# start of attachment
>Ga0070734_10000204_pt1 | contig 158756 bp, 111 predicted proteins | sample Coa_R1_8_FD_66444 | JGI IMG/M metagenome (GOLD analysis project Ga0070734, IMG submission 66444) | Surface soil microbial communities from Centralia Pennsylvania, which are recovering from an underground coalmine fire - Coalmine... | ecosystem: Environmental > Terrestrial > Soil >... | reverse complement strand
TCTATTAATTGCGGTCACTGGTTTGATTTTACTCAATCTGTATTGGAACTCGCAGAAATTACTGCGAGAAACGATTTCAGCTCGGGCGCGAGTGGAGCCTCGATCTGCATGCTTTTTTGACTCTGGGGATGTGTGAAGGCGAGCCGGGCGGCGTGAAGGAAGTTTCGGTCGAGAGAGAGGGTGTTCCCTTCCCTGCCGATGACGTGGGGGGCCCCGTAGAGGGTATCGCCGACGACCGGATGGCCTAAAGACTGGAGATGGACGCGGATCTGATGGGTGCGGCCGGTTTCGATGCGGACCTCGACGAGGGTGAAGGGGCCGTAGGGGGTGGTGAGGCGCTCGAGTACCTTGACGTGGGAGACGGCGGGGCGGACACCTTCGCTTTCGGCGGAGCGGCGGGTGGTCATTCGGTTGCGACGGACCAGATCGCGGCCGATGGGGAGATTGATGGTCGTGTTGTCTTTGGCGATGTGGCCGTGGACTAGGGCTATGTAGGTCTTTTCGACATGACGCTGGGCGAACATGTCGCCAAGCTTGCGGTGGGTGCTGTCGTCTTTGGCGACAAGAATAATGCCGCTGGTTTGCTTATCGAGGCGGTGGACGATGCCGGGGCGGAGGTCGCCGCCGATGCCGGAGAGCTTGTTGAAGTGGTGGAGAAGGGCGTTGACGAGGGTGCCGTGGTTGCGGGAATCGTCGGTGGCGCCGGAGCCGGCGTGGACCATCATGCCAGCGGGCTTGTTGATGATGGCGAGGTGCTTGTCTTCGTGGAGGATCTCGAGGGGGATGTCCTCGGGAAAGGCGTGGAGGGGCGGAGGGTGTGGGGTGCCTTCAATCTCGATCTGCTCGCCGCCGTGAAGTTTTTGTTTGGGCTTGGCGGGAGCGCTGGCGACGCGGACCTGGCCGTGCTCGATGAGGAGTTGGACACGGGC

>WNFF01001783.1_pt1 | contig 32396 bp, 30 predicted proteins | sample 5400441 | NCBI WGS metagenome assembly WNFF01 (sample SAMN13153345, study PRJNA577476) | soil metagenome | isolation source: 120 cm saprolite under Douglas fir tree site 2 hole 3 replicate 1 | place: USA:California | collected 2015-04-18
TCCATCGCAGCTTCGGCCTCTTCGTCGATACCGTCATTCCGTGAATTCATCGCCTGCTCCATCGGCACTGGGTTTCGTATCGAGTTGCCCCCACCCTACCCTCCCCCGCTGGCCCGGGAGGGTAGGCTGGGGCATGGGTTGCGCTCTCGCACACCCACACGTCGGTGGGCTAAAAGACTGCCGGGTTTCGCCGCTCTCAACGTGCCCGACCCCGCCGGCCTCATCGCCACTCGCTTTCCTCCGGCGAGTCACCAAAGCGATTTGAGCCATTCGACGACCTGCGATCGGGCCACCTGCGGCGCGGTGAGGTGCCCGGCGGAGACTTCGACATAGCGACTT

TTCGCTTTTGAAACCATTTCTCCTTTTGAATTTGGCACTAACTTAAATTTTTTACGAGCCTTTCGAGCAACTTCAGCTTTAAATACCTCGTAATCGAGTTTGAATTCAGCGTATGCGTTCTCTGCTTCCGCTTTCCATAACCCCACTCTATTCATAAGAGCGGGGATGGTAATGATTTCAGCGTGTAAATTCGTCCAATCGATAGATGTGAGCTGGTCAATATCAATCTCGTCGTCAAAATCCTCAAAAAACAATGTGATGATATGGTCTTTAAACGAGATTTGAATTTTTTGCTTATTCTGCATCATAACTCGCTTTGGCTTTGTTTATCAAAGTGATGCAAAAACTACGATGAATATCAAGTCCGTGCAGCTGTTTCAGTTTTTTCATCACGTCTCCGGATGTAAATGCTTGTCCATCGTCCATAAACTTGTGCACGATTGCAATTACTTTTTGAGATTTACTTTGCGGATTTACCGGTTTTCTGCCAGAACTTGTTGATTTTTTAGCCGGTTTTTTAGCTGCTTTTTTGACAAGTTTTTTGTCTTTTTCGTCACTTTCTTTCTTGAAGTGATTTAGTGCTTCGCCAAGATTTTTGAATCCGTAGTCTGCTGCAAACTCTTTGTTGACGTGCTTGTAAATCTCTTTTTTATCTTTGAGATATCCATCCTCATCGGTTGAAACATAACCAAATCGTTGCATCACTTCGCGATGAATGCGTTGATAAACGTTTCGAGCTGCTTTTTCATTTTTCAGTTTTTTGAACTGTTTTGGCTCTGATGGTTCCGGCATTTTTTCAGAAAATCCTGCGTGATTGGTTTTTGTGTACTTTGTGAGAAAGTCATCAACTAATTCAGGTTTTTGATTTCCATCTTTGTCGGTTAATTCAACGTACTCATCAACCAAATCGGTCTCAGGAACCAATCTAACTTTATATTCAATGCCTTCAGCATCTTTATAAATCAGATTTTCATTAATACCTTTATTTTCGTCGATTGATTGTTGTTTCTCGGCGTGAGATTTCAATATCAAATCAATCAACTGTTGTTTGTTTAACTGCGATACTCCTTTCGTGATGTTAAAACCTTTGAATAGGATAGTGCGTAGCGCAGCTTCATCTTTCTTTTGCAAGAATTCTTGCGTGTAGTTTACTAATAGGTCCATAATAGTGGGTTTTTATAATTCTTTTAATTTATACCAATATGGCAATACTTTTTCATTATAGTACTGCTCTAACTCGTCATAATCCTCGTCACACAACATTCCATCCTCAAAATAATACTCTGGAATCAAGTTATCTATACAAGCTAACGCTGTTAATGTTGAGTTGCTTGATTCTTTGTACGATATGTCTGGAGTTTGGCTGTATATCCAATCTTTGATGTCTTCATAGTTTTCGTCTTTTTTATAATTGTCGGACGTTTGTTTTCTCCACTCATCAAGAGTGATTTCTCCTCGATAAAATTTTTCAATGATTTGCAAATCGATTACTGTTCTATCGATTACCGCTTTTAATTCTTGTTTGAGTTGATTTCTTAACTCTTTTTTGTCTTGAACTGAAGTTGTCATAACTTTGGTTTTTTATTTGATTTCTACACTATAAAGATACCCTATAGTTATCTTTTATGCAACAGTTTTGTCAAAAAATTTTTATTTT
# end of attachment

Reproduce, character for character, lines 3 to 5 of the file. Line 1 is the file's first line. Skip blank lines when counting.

>WNFF01001783.1_pt1 | contig 32396 bp, 30 predicted proteins | sample 5400441 | NCBI WGS metagenome assembly WNFF01 (sample SAMN13153345, study PRJNA577476) | soil metagenome | isolation source: 120 cm saprolite under Douglas fir tree site 2 hole 3 replicate 1 | place: USA:California | collected 2015-04-18
TCCATCGCAGCTTCGGCCTCTTCGTCGATACCGTCATTCCGTGAATTCATCGCCTGCTCCATCGGCACTGGGTTTCGTATCGAGTTGCCCCCACCCTACCCTCCCCCGCTGGCCCGGGAGGGTAGGCTGGGGCATGGGTTGCGCTCTCGCACACCCACACGTCGGTGGGCTAAAAGACTGCCGGGTTTCGCCGCTCTCAACGTGCCCGACCCCGCCGGCCTCATCGCCACTCGCTTTCCTCCGGCGAGTCACCAAAGCGATTTGAGCCATTCGACGACCTGCGATCGGGCCACCTGCGGCGCGGTGAGGTGCCCGGCGGAGACTTCGACATAGCGACTT

TTCGCTTTTGAAACCATTTCTCCTTTTGAATTTGGCACTAACTTAAATTTTTTACGAGCCTTTCGAGCAACTTCAGCTTTAAATACCTCGTAATCGAGTTTGAATTCAGCGTATGCGTTCTCTGCTTCCGCTTTCCATAACCCCACTCTATTCATAAGAGCGGGGATGGTAATGATTTCAGCGTGTAAATTCGTCCAATCGATAGATGTGAGCTGGTCAATATCAATCTCGTCGTCAAAATCCTCAAAAAACAATGTGATGATATGGTCTTTAAACGAGATTTGAATTTTTTGCTTATTCTGCATCATAACTCGCTTTGGCTTTGTTTATCAAAGTGATGCAAAAACTACGATGAATATCAAGTCCGTGCAGCTGTTTCAGTTTTTTCATCACGTCTCCGGATGTAAATGCTTGTCCATCGTCCATAAACTTGTGCACGATTGCAATTACTTTTTGAGATTTACTTTGCGGATTTACCGGTTTTCTGCCAGAACTTGTTGATTTTTTAGCCGGTTTTTTAGCTGCTTTTTTGACAAGTTTTTTGTCTTTTTCGTCACTTTCTTTCTTGAAGTGATTTAGTGCTTCGCCAAGATTTTTGAATCCGTAGTCTGCTGCAAACTCTTTGTTGACGTGCTTGTAAATCTCTTTTTTATCTTTGAGATATCCATCCTCATCGGTTGAAACATAACCAAATCGTTGCATCACTTCGCGATGAATGCGTTGATAAACGTTTCGAGCTGCTTTTTCATTTTTCAGTTTTTTGAACTGTTTTGGCTCTGATGGTTCCGGCATTTTTTCAGAAAATCCTGCGTGATTGGTTTTTGTGTACTTTGTGAGAAAGTCATCAACTAATTCAGGTTTTTGATTTCCATCTTTGTCGGTTAATTCAACGTACTCATCAACCAAATCGGTCTCAGGAACCAATCTAACTTTATATTCAATGCCTTCAGCATCTTTATAAATCAGATTTTCATTAATACCTTTATTTTCGTCGATTGATTGTTGTTTCTCGGCGTGAGATTTCAATATCAAATCAATCAACTGTTGTTTGTTTAACTGCGATACTCCTTTCGTGATGTTAAAACCTTTGAATAGGATAGTGCGTAGCGCAGCTTCATCTTTCTTTTGCAAGAATTCTTGCGTGTAGTTTACTAATAGGTCCATAATAGTGGGTTTTTATAATTCTTTTAATTTATACCAATATGGCAATACTTTTTCATTATAGTACTGCTCTAACTCGTCATAATCCTCGTCACACAACATTCCATCCTCAAAATAATACTCTGGAATCAAGTTATCTATACAAGCTAACGCTGTTAATGTTGAGTTGCTTGATTCTTTGTACGATATGTCTGGAGTTTGGCTGTATATCCAATCTTTGATGTCTTCATAGTTTTCGTCTTTTTTATAATTGTCGGACGTTTGTTTTCTCCACTCATCAAGAGTGATTTCTCCTCGATAAAATTTTTCAATGATTTGCAAATCGATTACTGTTCTATCGATTACCGCTTTTAATTCTTGTTTGAGTTGATTTCTTAACTCTTTTTTGTCTTGAACTGAAGTTGTCATAACTTTGGTTTTTTATTTGATTTCTACACTATAAAGATACCCTATAGTTATCTTTTATGCAACAGTTTTGTCAAAAAATTTTTATTTT